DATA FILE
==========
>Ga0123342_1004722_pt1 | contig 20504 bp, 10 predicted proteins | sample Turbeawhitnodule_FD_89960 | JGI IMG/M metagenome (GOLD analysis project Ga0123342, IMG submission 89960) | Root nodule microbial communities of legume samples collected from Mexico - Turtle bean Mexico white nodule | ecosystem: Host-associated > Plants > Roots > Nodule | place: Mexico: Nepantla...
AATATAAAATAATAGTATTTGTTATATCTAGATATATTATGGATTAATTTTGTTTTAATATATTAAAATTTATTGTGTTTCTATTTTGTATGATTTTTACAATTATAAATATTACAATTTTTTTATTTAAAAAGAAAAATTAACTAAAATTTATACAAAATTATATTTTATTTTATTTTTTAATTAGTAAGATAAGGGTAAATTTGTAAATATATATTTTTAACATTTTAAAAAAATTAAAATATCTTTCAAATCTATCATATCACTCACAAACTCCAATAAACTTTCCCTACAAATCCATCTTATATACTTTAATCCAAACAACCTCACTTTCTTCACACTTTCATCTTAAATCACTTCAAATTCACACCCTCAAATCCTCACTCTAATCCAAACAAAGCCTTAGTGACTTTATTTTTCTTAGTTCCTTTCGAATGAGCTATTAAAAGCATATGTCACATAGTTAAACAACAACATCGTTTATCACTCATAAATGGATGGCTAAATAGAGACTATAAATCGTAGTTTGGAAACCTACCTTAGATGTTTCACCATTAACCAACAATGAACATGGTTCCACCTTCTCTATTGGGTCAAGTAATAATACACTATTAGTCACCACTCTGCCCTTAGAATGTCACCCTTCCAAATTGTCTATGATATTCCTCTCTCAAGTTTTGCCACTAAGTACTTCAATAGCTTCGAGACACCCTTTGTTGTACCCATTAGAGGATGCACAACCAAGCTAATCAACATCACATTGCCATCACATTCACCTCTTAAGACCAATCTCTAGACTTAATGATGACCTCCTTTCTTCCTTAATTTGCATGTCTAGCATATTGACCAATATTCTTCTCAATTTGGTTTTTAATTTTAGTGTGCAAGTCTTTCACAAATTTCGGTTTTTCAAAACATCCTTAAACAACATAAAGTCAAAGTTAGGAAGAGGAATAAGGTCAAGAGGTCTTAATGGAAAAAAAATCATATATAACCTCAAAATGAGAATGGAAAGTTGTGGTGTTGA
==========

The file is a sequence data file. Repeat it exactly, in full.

>Ga0123342_1004722_pt1 | contig 20504 bp, 10 predicted proteins | sample Turbeawhitnodule_FD_89960 | JGI IMG/M metagenome (GOLD analysis project Ga0123342, IMG submission 89960) | Root nodule microbial communities of legume samples collected from Mexico - Turtle bean Mexico white nodule | ecosystem: Host-associated > Plants > Roots > Nodule | place: Mexico: Nepantla...
AATATAAAATAATAGTATTTGTTATATCTAGATATATTATGGATTAATTTTGTTTTAATATATTAAAATTTATTGTGTTTCTATTTTGTATGATTTTTACAATTATAAATATTACAATTTTTTTATTTAAAAAGAAAAATTAACTAAAATTTATACAAAATTATATTTTATTTTATTTTTTAATTAGTAAGATAAGGGTAAATTTGTAAATATATATTTTTAACATTTTAAAAAAATTAAAATATCTTTCAAATCTATCATATCACTCACAAACTCCAATAAACTTTCCCTACAAATCCATCTTATATACTTTAATCCAAACAACCTCACTTTCTTCACACTTTCATCTTAAATCACTTCAAATTCACACCCTCAAATCCTCACTCTAATCCAAACAAAGCCTTAGTGACTTTATTTTTCTTAGTTCCTTTCGAATGAGCTATTAAAAGCATATGTCACATAGTTAAACAACAACATCGTTTATCACTCATAAATGGATGGCTAAATAGAGACTATAAATCGTAGTTTGGAAACCTACCTTAGATGTTTCACCATTAACCAACAATGAACATGGTTCCACCTTCTCTATTGGGTCAAGTAATAATACACTATTAGTCACCACTCTGCCCTTAGAATGTCACCCTTCCAAATTGTCTATGATATTCCTCTCTCAAGTTTTGCCACTAAGTACTTCAATAGCTTCGAGACACCCTTTGTTGTACCCATTAGAGGATGCACAACCAAGCTAATCAACATCACATTGCCATCACATTCACCTCTTAAGACCAATCTCTAGACTTAATGATGACCTCCTTTCTTCCTTAATTTGCATGTCTAGCATATTGACCAATATTCTTCTCAATTTGGTTTTTAATTTTAGTGTGCAAGTCTTTCACAAATTTCGGTTTTTCAAAACATCCTTAAACAACATAAAGTCAAAGTTAGGAAGAGGAATAAGGTCAAGAGGTCTTAATGGAAAAAAAATCATATATAACCTCAAAATGAGAATGGAAAGTTGTGGTGTTGA